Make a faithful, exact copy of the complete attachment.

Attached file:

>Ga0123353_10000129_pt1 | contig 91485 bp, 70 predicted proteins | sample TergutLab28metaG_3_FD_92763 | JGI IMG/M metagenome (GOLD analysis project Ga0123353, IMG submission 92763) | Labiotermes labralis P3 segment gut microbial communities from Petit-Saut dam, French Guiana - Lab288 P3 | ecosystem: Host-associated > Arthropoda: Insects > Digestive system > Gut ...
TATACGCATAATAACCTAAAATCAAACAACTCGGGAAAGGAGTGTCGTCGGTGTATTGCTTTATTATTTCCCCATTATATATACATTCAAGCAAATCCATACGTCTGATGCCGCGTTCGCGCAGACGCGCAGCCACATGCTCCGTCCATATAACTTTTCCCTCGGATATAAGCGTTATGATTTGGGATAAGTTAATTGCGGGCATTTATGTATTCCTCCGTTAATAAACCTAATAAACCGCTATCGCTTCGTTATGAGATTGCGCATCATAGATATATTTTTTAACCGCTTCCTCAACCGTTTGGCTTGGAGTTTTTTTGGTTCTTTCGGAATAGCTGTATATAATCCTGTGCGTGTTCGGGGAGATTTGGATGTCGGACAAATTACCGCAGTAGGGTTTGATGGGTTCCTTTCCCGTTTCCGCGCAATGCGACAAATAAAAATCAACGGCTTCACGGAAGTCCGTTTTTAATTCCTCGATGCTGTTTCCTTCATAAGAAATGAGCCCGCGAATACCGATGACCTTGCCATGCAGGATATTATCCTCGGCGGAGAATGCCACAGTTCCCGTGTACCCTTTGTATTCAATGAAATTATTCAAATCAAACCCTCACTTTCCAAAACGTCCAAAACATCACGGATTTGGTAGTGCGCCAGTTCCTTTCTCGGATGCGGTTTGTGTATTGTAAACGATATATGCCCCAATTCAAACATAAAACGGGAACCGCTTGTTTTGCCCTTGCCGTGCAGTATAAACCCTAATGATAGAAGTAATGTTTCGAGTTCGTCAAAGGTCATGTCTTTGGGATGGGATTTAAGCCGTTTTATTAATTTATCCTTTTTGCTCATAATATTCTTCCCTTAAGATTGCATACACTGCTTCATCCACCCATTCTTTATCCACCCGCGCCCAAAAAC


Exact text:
>Ga0123353_10000129_pt1 | contig 91485 bp, 70 predicted proteins | sample TergutLab28metaG_3_FD_92763 | JGI IMG/M metagenome (GOLD analysis project Ga0123353, IMG submission 92763) | Labiotermes labralis P3 segment gut microbial communities from Petit-Saut dam, French Guiana - Lab288 P3 | ecosystem: Host-associated > Arthropoda: Insects > Digestive system > Gut ...
TATACGCATAATAACCTAAAATCAAACAACTCGGGAAAGGAGTGTCGTCGGTGTATTGCTTTATTATTTCCCCATTATATATACATTCAAGCAAATCCATACGTCTGATGCCGCGTTCGCGCAGACGCGCAGCCACATGCTCCGTCCATATAACTTTTCCCTCGGATATAAGCGTTATGATTTGGGATAAGTTAATTGCGGGCATTTATGTATTCCTCCGTTAATAAACCTAATAAACCGCTATCGCTTCGTTATGAGATTGCGCATCATAGATATATTTTTTAACCGCTTCCTCAACCGTTTGGCTTGGAGTTTTTTTGGTTCTTTCGGAATAGCTGTATATAATCCTGTGCGTGTTCGGGGAGATTTGGATGTCGGACAAATTACCGCAGTAGGGTTTGATGGGTTCCTTTCCCGTTTCCGCGCAATGCGACAAATAAAAATCAACGGCTTCACGGAAGTCCGTTTTTAATTCCTCGATGCTGTTTCCTTCATAAGAAATGAGCCCGCGAATACCGATGACCTTGCCATGCAGGATATTATCCTCGGCGGAGAATGCCACAGTTCCCGTGTACCCTTTGTATTCAATGAAATTATTCAAATCAAACCCTCACTTTCCAAAACGTCCAAAACATCACGGATTTGGTAGTGCGCCAGTTCCTTTCTCGGATGCGGTTTGTGTATTGTAAACGATATATGCCCCAATTCAAACATAAAACGGGAACCGCTTGTTTTGCCCTTGCCGTGCAGTATAAACCCTAATGATAGAAGTAATGTTTCGAGTTCGTCAAAGGTCATGTCTTTGGGATGGGATTTAAGCCGTTTTATTAATTTATCCTTTTTGCTCATAATATTCTTCCCTTAAGATTGCATACACTGCTTCATCCACCCATTCTTTATCCACCCGCGCCCAAAAAC